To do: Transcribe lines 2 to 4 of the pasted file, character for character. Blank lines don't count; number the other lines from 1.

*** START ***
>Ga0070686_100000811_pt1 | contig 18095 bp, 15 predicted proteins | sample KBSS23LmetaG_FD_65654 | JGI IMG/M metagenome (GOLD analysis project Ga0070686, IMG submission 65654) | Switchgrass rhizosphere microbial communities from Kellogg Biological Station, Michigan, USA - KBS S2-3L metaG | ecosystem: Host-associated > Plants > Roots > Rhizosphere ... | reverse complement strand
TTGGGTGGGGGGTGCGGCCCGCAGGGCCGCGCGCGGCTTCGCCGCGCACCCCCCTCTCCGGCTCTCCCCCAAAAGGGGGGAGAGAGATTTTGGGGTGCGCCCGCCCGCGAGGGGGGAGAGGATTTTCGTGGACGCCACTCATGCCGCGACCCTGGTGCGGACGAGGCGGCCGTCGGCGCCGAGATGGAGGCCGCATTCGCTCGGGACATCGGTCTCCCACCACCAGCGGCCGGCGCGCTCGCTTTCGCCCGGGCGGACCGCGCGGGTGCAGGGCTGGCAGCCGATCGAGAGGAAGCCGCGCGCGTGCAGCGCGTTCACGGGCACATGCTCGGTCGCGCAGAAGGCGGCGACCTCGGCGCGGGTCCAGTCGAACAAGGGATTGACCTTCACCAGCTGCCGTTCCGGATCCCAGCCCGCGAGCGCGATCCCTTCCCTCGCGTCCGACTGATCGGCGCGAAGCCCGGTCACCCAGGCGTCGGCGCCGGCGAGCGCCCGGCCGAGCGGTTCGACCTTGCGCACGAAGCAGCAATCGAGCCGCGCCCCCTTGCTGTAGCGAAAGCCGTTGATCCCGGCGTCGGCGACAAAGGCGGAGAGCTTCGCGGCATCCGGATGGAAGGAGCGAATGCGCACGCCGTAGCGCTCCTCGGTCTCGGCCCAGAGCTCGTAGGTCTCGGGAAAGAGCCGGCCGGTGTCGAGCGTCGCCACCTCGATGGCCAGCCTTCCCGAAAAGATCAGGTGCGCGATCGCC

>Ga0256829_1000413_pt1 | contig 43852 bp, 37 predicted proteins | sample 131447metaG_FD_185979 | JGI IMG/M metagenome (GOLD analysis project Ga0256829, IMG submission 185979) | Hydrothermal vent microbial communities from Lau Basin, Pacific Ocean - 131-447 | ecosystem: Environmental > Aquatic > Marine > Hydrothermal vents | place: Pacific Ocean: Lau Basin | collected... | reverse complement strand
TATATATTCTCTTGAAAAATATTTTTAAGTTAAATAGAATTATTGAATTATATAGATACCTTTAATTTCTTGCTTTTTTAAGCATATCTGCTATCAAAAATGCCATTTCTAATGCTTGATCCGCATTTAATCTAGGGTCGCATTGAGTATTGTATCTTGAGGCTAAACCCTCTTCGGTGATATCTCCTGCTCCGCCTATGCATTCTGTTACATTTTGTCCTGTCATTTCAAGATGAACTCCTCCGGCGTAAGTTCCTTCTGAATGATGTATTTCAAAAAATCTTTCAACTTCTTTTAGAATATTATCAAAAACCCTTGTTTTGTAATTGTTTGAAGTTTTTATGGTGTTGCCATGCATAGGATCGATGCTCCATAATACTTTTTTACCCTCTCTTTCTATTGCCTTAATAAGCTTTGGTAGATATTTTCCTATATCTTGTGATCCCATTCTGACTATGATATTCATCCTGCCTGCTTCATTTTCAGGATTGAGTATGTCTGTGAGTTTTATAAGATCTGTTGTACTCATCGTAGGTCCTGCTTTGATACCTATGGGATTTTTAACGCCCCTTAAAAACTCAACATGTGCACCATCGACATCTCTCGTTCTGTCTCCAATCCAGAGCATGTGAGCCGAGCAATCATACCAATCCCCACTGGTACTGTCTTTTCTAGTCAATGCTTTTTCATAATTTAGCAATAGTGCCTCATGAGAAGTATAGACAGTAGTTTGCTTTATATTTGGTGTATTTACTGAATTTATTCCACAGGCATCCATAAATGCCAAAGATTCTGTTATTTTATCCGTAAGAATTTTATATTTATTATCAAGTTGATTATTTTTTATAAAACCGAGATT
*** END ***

TTGGGTGGGGGGTGCGGCCCGCAGGGCCGCGCGCGGCTTCGCCGCGCACCCCCCTCTCCGGCTCTCCCCCAAAAGGGGGGAGAGAGATTTTGGGGTGCGCCCGCCCGCGAGGGGGGAGAGGATTTTCGTGGACGCCACTCATGCCGCGACCCTGGTGCGGACGAGGCGGCCGTCGGCGCCGAGATGGAGGCCGCATTCGCTCGGGACATCGGTCTCCCACCACCAGCGGCCGGCGCGCTCGCTTTCGCCCGGGCGGACCGCGCGGGTGCAGGGCTGGCAGCCGATCGAGAGGAAGCCGCGCGCGTGCAGCGCGTTCACGGGCACATGCTCGGTCGCGCAGAAGGCGGCGACCTCGGCGCGGGTCCAGTCGAACAAGGGATTGACCTTCACCAGCTGCCGTTCCGGATCCCAGCCCGCGAGCGCGATCCCTTCCCTCGCGTCCGACTGATCGGCGCGAAGCCCGGTCACCCAGGCGTCGGCGCCGGCGAGCGCCCGGCCGAGCGGTTCGACCTTGCGCACGAAGCAGCAATCGAGCCGCGCCCCCTTGCTGTAGCGAAAGCCGTTGATCCCGGCGTCGGCGACAAAGGCGGAGAGCTTCGCGGCATCCGGATGGAAGGAGCGAATGCGCACGCCGTAGCGCTCCTCGGTCTCGGCCCAGAGCTCGTAGGTCTCGGGAAAGAGCCGGCCGGTGTCGAGCGTCGCCACCTCGATGGCCAGCCTTCCCGAAAAGATCAGGTGCGCGATCGCC

>Ga0256829_1000413_pt1 | contig 43852 bp, 37 predicted proteins | sample 131447metaG_FD_185979 | JGI IMG/M metagenome (GOLD analysis project Ga0256829, IMG submission 185979) | Hydrothermal vent microbial communities from Lau Basin, Pacific Ocean - 131-447 | ecosystem: Environmental > Aquatic > Marine > Hydrothermal vents | place: Pacific Ocean: Lau Basin | collected... | reverse complement strand
TATATATTCTCTTGAAAAATATTTTTAAGTTAAATAGAATTATTGAATTATATAGATACCTTTAATTTCTTGCTTTTTTAAGCATATCTGCTATCAAAAATGCCATTTCTAATGCTTGATCCGCATTTAATCTAGGGTCGCATTGAGTATTGTATCTTGAGGCTAAACCCTCTTCGGTGATATCTCCTGCTCCGCCTATGCATTCTGTTACATTTTGTCCTGTCATTTCAAGATGAACTCCTCCGGCGTAAGTTCCTTCTGAATGATGTATTTCAAAAAATCTTTCAACTTCTTTTAGAATATTATCAAAAACCCTTGTTTTGTAATTGTTTGAAGTTTTTATGGTGTTGCCATGCATAGGATCGATGCTCCATAATACTTTTTTACCCTCTCTTTCTATTGCCTTAATAAGCTTTGGTAGATATTTTCCTATATCTTGTGATCCCATTCTGACTATGATATTCATCCTGCCTGCTTCATTTTCAGGATTGAGTATGTCTGTGAGTTTTATAAGATCTGTTGTACTCATCGTAGGTCCTGCTTTGATACCTATGGGATTTTTAACGCCCCTTAAAAACTCAACATGTGCACCATCGACATCTCTCGTTCTGTCTCCAATCCAGAGCATGTGAGCCGAGCAATCATACCAATCCCCACTGGTACTGTCTTTTCTAGTCAATGCTTTTTCATAATTTAGCAATAGTGCCTCATGAGAAGTATAGACAGTAGTTTGCTTTATATTTGGTGTATTTACTGAATTTATTCCACAGGCATCCATAAATGCCAAAGATTCTGTTATTTTATCCGTAAGAATTTTATATTTATTATCAAGTTGATTATTTTTTATAAAACCGAGATT